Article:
Credit: X-ray: NASA/IOTA/S. Allen et al. Optical: HST
Darkness and Light
Most of the Universe is made of stuff we can't see, so-called "dark
matter". This material can only be detected by the effect of its gravity on
nearby "visible" matter. The images on the right show optical images of 2
clusters of galaxies. The visible light is dominated by the combined
starlight from the individual stars in the member galaxies (along with bright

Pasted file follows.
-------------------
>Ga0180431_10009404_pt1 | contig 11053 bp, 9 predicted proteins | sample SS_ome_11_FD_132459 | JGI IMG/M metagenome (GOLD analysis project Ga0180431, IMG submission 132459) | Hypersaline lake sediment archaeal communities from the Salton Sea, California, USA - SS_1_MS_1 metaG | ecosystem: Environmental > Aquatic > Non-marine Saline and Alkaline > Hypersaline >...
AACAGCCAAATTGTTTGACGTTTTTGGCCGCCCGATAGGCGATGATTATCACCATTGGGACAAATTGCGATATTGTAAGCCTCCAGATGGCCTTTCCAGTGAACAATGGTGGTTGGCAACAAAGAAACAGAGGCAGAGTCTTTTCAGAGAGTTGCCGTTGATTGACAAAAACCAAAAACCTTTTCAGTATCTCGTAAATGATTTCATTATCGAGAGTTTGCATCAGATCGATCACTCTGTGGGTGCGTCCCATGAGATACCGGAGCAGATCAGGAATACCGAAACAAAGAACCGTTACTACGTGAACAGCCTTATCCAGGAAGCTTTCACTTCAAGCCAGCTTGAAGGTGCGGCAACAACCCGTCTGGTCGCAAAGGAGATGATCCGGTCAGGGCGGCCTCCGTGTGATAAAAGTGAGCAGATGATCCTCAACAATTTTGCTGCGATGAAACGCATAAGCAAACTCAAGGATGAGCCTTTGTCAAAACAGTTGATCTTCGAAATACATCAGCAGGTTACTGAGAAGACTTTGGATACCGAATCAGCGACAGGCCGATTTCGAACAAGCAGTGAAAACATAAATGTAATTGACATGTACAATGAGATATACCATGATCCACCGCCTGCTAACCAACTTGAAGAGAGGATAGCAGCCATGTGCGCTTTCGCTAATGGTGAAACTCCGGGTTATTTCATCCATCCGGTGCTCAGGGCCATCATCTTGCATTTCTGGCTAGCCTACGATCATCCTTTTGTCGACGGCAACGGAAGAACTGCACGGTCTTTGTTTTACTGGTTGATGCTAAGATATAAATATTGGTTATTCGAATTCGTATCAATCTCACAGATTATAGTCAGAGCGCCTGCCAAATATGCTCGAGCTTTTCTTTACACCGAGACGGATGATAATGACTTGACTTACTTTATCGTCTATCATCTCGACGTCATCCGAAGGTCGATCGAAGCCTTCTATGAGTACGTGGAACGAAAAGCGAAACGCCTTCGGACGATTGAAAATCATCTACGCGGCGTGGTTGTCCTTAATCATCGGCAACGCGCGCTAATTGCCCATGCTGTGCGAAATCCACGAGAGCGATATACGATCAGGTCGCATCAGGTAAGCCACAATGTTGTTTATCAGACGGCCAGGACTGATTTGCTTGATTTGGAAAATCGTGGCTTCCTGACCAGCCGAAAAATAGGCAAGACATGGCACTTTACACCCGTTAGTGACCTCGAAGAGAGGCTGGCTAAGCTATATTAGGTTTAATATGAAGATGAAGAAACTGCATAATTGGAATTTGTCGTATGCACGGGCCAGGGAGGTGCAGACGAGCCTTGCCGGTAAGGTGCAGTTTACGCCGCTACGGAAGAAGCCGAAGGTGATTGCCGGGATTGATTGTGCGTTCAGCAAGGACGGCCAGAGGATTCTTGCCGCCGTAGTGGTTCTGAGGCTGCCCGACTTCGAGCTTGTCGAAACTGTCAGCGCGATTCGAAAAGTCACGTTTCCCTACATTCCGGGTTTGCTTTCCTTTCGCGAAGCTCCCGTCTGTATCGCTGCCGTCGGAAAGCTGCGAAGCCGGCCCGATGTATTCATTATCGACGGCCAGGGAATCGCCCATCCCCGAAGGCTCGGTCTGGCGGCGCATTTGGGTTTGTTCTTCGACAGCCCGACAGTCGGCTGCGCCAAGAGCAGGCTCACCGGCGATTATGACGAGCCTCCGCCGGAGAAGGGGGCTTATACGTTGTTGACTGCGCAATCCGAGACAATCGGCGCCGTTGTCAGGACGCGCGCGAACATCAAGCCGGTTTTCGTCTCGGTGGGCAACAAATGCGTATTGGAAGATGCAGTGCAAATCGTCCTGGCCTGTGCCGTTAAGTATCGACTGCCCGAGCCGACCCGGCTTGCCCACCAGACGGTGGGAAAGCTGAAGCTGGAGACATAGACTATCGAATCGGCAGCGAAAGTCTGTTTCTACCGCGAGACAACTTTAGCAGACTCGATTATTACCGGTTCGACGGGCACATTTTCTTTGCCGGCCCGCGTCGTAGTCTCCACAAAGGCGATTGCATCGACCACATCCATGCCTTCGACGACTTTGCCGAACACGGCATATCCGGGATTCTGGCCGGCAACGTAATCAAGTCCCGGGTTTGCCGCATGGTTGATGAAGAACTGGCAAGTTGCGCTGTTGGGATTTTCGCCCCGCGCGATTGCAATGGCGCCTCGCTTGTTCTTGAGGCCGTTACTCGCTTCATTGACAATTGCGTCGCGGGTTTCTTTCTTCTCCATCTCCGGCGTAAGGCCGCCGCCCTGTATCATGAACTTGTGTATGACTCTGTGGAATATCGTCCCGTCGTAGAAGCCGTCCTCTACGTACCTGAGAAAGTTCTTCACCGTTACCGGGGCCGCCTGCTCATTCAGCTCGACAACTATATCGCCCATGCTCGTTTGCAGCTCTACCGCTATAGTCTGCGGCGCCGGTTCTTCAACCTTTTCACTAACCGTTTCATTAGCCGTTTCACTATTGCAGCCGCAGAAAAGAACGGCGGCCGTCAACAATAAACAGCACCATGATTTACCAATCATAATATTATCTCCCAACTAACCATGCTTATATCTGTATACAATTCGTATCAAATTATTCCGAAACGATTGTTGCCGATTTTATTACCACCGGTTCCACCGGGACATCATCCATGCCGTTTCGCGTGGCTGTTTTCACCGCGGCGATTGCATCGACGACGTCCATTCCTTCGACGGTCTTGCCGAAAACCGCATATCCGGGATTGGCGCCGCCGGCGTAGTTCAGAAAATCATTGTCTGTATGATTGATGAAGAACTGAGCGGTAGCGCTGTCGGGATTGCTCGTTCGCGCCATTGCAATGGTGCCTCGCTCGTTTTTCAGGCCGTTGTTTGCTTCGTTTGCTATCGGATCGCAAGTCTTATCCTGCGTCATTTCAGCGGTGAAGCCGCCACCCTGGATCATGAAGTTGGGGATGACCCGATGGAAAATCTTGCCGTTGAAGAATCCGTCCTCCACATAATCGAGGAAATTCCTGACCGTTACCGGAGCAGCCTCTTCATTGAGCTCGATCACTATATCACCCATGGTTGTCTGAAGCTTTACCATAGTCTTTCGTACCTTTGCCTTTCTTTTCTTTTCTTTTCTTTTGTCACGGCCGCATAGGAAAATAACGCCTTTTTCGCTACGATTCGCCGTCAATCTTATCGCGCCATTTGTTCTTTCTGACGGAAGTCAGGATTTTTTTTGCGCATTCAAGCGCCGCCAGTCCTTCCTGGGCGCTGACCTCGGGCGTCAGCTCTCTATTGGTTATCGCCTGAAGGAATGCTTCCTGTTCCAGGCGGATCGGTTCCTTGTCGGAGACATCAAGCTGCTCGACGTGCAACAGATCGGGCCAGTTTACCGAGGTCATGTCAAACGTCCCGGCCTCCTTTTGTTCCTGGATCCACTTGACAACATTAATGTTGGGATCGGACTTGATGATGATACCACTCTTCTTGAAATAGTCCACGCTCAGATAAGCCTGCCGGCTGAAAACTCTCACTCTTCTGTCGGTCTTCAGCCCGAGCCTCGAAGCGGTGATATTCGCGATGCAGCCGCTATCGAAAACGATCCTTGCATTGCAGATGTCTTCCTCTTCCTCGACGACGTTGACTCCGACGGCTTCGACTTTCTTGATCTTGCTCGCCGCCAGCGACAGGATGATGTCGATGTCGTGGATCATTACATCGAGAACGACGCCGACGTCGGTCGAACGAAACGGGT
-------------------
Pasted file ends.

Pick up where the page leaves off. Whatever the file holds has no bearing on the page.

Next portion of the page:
arcs produced by gravitational lensing of distant objects by the mass in
the galaxy cluster). The images on the left are X-ray images of the same
clusters obtained by the Chandra X-ray
observatory. the X-ray images trace the distribution of the dark
matter. If our eyes were sensitive to dark matter, the galaxy clusters
would appear similar to their appearance in the X-ray images. In most
clusters of galaxies, most of the mass is comprised of "dark matter"; only
a small percentage of the matter in these clusters is visible.
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Page Author: Dr. Michael F.
Last modified September 17, 2001